The towns have all grown so much and what was a place of exile then is now the town where I grew up, a place of about 60,000 people. It’s been so long everyone has forgotten about it. Or maybe it was the fact that the culprits bought what they thought were all the books and had them burnt. They haven’t stopped being criminals, there’s just more of them now.
Vigilante justice is painted by propagandists as violent, racist, and injust. It’s the job of propaganda to reverse roles, to make the good guy look bad, the bad guy look good. Otherwise, it isn’t necessary to have the propaganda at all. We could just have truth.
Note the dread fear between these lines in the publisher’s brief outline, and containing within it a lie about ‘lynching’ which did not actually occur in the book:
“While nothing could shake their belief in the integrity of Lynch laws, Louisiana’s vigilantes were fully aware that their methods were unlawful. Although they clothed their Comités with all the trappings that could bestow legitimacy to them—constitutions, by-laws, written procedures to be followed—none of this was sufficient. They needed a champion, a defender, a bard who could ennoble the concept of popular justice. It was this atmosphere that gave birth to a book that drew the hate and scorn of the children and grandchildren of those Barde names in his Histoire des Comités de Vigilance aux Attakapas.”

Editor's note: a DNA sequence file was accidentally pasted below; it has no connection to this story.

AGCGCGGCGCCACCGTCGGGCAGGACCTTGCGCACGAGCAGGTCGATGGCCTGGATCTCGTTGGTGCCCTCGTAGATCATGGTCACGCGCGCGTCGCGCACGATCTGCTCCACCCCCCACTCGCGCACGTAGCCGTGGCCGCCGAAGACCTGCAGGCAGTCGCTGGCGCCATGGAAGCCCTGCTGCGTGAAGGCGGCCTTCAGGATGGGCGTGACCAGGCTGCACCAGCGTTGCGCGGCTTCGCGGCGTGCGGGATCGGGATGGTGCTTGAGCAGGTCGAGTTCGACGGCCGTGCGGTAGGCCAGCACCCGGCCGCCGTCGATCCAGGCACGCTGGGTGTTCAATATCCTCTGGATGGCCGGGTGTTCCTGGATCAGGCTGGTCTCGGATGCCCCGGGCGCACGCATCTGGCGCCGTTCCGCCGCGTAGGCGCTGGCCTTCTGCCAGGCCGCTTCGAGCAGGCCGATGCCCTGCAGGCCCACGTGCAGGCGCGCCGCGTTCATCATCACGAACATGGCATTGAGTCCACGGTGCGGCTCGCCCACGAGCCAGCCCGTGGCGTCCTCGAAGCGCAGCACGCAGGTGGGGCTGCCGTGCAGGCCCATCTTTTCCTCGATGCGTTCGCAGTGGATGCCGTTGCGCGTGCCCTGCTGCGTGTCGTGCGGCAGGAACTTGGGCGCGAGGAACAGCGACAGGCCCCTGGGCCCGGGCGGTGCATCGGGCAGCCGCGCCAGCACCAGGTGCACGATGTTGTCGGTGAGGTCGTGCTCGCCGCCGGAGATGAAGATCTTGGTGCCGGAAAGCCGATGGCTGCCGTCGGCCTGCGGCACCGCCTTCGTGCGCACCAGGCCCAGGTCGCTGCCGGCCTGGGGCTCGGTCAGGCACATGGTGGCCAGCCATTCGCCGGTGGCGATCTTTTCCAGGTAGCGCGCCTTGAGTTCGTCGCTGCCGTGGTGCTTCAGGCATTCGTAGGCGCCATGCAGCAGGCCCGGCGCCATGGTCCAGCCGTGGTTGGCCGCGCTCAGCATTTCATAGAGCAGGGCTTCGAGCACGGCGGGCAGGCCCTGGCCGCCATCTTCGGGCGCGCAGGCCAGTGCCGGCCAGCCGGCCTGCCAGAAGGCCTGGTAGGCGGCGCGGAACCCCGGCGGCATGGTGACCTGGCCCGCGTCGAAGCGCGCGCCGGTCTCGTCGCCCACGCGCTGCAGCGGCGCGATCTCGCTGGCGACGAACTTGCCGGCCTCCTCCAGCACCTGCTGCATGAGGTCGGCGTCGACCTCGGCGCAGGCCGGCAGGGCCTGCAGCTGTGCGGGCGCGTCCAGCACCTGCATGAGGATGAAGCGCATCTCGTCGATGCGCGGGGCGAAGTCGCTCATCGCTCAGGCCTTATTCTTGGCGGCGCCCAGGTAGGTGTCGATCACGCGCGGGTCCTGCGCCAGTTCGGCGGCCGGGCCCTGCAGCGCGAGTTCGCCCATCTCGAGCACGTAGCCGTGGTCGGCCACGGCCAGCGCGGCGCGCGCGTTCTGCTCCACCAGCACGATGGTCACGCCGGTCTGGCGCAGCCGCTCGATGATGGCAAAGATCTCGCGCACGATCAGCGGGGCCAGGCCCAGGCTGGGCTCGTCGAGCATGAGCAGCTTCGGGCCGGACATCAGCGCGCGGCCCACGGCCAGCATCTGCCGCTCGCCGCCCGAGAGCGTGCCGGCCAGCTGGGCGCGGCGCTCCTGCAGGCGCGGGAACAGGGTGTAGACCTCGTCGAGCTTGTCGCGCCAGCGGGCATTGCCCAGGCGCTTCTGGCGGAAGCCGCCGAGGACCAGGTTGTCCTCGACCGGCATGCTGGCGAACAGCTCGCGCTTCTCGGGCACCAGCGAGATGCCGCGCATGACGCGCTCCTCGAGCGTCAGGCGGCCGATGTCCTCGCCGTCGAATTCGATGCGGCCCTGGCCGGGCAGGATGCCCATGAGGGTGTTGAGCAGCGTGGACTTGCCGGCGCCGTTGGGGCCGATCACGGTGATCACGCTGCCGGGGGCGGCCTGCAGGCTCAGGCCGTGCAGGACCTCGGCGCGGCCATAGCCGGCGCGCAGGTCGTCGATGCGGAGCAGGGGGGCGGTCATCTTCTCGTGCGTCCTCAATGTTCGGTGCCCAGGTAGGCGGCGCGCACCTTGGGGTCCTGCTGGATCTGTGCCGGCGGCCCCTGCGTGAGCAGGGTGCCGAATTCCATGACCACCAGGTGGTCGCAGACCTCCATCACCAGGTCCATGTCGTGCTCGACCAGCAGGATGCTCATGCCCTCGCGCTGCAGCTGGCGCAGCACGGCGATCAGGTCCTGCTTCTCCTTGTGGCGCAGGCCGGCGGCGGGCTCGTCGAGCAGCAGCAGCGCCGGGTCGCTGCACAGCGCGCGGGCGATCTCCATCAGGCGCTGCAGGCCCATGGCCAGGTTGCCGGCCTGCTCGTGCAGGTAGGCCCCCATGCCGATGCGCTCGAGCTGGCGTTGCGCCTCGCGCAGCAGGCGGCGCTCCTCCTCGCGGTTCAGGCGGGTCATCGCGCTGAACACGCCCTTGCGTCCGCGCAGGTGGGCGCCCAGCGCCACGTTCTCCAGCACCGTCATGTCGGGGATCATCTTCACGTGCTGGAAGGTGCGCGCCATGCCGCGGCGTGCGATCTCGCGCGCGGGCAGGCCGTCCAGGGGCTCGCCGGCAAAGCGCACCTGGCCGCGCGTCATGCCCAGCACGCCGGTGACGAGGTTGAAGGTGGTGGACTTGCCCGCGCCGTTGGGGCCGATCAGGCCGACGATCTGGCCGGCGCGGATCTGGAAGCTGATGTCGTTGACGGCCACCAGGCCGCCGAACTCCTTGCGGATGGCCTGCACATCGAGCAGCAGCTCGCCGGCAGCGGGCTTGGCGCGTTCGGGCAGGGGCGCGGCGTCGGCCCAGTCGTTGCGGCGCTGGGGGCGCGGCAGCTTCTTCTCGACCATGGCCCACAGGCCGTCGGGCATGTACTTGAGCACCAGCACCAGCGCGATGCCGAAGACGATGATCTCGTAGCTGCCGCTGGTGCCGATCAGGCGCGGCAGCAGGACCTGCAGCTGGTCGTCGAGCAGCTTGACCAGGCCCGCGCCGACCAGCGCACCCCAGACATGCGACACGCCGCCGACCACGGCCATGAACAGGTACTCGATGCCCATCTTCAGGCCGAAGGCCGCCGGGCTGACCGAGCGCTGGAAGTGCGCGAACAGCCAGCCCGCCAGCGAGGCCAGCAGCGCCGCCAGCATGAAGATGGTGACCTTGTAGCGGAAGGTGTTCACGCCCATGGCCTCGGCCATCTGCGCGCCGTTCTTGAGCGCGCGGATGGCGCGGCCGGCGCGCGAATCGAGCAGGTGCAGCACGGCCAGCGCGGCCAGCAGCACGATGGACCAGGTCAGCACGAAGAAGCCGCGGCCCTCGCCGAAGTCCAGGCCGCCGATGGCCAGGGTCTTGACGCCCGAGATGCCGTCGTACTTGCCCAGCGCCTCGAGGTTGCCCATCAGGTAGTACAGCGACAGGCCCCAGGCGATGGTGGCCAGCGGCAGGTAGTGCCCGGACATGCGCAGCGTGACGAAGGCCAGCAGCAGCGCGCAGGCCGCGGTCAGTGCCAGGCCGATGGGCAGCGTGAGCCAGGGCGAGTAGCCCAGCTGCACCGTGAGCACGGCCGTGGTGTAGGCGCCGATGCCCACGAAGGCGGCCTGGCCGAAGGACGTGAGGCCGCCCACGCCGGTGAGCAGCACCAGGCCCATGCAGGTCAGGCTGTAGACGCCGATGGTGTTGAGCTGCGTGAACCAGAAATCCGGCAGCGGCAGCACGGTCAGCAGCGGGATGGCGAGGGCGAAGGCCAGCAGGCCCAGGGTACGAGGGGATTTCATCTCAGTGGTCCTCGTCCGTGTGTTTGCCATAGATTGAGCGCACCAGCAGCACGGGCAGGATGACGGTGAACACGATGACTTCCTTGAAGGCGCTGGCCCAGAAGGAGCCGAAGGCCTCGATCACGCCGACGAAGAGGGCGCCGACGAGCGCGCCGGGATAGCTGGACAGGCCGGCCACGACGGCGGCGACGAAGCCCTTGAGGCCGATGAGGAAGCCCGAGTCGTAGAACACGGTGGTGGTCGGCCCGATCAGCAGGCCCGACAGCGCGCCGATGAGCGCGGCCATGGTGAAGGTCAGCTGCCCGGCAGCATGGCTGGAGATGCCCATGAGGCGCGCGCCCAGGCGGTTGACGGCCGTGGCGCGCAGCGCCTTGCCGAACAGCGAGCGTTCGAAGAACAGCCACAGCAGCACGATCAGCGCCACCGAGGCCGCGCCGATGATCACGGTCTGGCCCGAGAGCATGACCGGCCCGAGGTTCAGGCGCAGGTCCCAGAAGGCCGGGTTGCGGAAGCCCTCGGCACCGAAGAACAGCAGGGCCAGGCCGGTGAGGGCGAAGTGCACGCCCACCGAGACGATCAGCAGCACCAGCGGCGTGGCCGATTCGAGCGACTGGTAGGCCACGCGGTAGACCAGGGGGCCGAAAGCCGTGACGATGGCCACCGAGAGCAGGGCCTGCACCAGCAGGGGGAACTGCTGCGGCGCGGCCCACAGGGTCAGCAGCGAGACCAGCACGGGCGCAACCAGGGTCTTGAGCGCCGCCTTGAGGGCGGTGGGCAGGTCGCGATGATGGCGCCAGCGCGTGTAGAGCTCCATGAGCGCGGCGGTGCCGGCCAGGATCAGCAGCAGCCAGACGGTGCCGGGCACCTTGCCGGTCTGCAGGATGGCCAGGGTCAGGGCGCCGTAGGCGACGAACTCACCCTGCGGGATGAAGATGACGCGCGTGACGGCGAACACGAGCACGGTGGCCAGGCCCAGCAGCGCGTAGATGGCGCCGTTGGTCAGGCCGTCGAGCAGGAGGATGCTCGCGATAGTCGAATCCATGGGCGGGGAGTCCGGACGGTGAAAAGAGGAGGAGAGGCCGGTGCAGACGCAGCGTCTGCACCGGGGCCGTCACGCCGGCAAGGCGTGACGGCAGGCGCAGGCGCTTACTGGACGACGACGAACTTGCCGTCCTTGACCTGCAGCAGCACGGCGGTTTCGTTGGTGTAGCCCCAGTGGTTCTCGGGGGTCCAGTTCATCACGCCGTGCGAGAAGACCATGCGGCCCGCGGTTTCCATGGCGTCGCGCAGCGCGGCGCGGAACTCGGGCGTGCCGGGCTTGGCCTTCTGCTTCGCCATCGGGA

Instead of talking about the unlawfulness of murder and theft, or the horror of burning an entire family to death for the sake of stealing merchandise from their family store, this editor focuses guilt on the survivors who take action to defend themselves.